Tuesday, December 21, 2010

Cool Moon

This is the lunar eclipse as my camera saw it:

But with my naked eye, it was pretty cool. My mom and I bundled ourselves up in fleece and blankets (she wore her hat!) and sat out on the deck watching last night's lunar eclipse. We warmed ourselves with mugs of hot chocolate and were out there quite awhile, til the clouds closed in. I kept saying "cool" mom was kidding me that the moon was cool in more ways than one (brrrr!!!, lol).

Only happens every 400 years or so that there is a lunar eclipse on the solstice, so it was a good thing those clouds had taken a break when they did, there was no rain, and I had set an alarm so I didn't forget. I was awake doodling when the alarm went about 11pm here, oh! And up we got.

After we were back inside, warming ourselves with more hot chocolate, I went onto Twitter to look at some pics. Mom was really intrigued to see pics from other places in the world, such as the one from someone in Argentina, as their pic had the lower right corner lit up (rather than the upper right hand corner).

Here is the best pic I saw on Twitter last night, by Jay Rodriguez (click to enlarge it):

1st day of winter 2010 - Lunar Eclipse by Jay Rodriguez #Luna... on Twitpic

Wednesday, December 08, 2010

Herb & Dorothy: the coolest art collectors ever

Just watched the coolest documentary...
The full title, with it's subtitle is: Herb & Dorothy: the incredible true story of a postal worker and librarian who built a world class art collection. Click here to visit the documetary's website. Here they are in earlier years with part of their collection:
Below is a more recent picture taken around the time the documentary was made in 2008 (the cat's name is Archie). In a nutshell, Herb and Dorothy Vogel, a NYC couple of modest means, made art collecting their hobby and passion, learning, visiting galleries and making their way to unknown artists' studios. They lived on one income and used the other to buy early works, storing them all in their 1 bedroom apartment ("I noticed their bed getting higher and higher" one family member said in the documentary, lol), being careful to rotate and cover the works to limit the light exposure. Herb has an incredible eye for picking out pieces, and understanding the artist's development.
Bursting at the seams, they eventually donated their entire collection to the USA's National Gallery of Art in Washington DC. Truckloads of thousands of works. They never sold a single work, they didn't want to. When the gallery decided to provide them with a modest stipend to help them to "get a new sofa when they got their apartent back" (the old one having been buried ages ago), help with upkeep and deal with any health issues.... the Vogels turned around and used the money to buy even more art, which they donated to the gallery.... lol. The National Gallery eventually deemed they could not hold the entire collection (well over 4000 works), so smaller collections of 50 works were donated to all 50 states. How cool.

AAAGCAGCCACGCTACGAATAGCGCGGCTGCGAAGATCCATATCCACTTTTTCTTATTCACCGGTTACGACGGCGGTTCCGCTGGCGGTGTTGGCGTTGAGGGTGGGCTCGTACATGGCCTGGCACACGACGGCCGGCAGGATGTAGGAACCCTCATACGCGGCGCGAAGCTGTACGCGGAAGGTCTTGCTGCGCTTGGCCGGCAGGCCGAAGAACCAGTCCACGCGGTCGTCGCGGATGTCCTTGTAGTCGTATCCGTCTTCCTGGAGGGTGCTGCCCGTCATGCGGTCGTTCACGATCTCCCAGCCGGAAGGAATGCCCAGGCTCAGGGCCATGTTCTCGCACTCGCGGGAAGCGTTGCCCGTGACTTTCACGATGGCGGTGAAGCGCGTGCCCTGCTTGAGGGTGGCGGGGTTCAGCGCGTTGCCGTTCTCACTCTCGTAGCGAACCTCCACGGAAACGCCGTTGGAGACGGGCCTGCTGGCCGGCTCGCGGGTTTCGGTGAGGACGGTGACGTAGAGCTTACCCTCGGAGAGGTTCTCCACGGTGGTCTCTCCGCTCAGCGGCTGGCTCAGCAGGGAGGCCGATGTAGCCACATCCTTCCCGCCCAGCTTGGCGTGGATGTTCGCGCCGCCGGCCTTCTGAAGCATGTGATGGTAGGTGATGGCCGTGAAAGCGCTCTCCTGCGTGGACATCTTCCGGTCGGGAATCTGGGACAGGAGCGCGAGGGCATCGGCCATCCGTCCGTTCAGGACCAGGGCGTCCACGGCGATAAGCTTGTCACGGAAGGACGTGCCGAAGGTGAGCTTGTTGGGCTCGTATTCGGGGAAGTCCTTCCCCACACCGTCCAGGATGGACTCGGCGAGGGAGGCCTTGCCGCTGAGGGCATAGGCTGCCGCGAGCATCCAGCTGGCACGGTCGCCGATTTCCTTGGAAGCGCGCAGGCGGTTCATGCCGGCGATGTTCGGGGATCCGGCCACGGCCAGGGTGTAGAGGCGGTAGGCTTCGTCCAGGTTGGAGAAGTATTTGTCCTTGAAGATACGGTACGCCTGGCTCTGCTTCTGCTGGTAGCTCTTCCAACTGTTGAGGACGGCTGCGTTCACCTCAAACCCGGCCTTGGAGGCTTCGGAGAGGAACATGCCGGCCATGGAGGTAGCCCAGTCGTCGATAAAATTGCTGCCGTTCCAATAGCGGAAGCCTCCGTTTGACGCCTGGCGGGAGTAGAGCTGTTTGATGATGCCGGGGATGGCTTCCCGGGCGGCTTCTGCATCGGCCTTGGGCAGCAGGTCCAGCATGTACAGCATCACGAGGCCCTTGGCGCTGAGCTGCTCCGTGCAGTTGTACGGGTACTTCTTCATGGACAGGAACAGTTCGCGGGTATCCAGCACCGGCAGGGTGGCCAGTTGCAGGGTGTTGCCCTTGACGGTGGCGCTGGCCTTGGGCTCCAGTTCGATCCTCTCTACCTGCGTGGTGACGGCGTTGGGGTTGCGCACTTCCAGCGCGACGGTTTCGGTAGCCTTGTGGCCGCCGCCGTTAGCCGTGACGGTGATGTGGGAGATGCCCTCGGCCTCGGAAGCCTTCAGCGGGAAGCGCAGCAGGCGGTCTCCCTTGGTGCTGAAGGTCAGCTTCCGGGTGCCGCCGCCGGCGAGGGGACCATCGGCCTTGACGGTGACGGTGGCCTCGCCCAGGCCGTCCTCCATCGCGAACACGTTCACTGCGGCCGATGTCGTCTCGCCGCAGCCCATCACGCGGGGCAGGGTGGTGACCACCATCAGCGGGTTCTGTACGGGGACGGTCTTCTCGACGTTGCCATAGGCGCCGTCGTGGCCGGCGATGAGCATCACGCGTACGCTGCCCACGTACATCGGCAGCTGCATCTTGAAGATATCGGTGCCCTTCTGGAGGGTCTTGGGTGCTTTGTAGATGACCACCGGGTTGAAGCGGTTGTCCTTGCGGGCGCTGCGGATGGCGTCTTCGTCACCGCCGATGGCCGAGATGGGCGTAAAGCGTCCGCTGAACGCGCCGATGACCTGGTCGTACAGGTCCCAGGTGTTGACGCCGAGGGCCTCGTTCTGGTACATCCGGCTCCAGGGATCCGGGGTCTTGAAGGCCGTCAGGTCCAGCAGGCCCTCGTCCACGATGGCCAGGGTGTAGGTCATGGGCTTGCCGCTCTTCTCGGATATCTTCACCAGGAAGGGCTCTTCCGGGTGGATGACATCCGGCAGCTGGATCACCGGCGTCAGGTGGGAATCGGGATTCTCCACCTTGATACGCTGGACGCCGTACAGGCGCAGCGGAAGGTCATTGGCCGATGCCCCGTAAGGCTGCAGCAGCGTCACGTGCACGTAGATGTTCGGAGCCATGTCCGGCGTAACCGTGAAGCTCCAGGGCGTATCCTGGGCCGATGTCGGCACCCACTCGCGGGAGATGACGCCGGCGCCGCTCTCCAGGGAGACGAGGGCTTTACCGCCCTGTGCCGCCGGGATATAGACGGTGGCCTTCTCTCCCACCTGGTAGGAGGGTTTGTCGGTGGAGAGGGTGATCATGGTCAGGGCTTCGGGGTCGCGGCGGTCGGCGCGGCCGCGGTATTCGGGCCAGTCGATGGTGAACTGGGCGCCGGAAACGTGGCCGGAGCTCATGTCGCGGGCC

This picture is from Perfect Vision, W magazine's article on the couple, it is worth reading to get a sense of how they did it, and some of the works they collected.
The documentary was shown tonight on Knowledge Network, and mom and I were glued to the set (thanks in large part to my sister's markings in the December issue of the K schedule). It was fabulous!!! I will be watching for it to be shown again, as there was so much to absorb.

I have only been to Washington DC once in the past, but this has me wanting to return again. I just have to see that collection! And I love the fact that, thanks to the 50 works for 50 States program whatever American state I visit, I can see a portion of the collection in some gallery there. That's cool 50 times over.

Friday, December 03, 2010

Future Travels: Art Institute of Chicago

That's Chicago in the background of this Picasso sculpture. This is Picasso's immense Nude Under a Pine Tree. I didn't know about this work and really want to see it! And that was before I discovered that he painted it exactly 7 days before I was born: cool.
Both will require me to make it to Chicago.

It was completly by fluke that I came across this blog post on Midwest Rock Lobster on a guy's visit to the Art Institute of Chicago. I have had Chicago on my must-do cities list, but wowee, this convinced me. I am going to start seriously planning towards a trip one day. Anyways, the blog post is excellent, as he really gives you a tour of the works to wet your whistle.
And that it did. Their online catalog lists 344 Picasso works, yum! A quick browse and I know I'd like to see these: Cannes, Games and Reading, Man and Flute Player, Minotaur and Wounded Horse, Painter and Model, and a cool collection of 5 plates - all of which aren't currently on display. Thanks goodness for the internet, as I can still see them! Hmmmm... would be worth watching for an exhibit of Picasso works from the archives.... Also liked this curious sclupture entitled Figure. Truth be told, too many works to even look at online, lol.... was Picasso ever prolific!
Beside a decent collection of Picassos, there are Dalis, Miros, Kandinskys and more....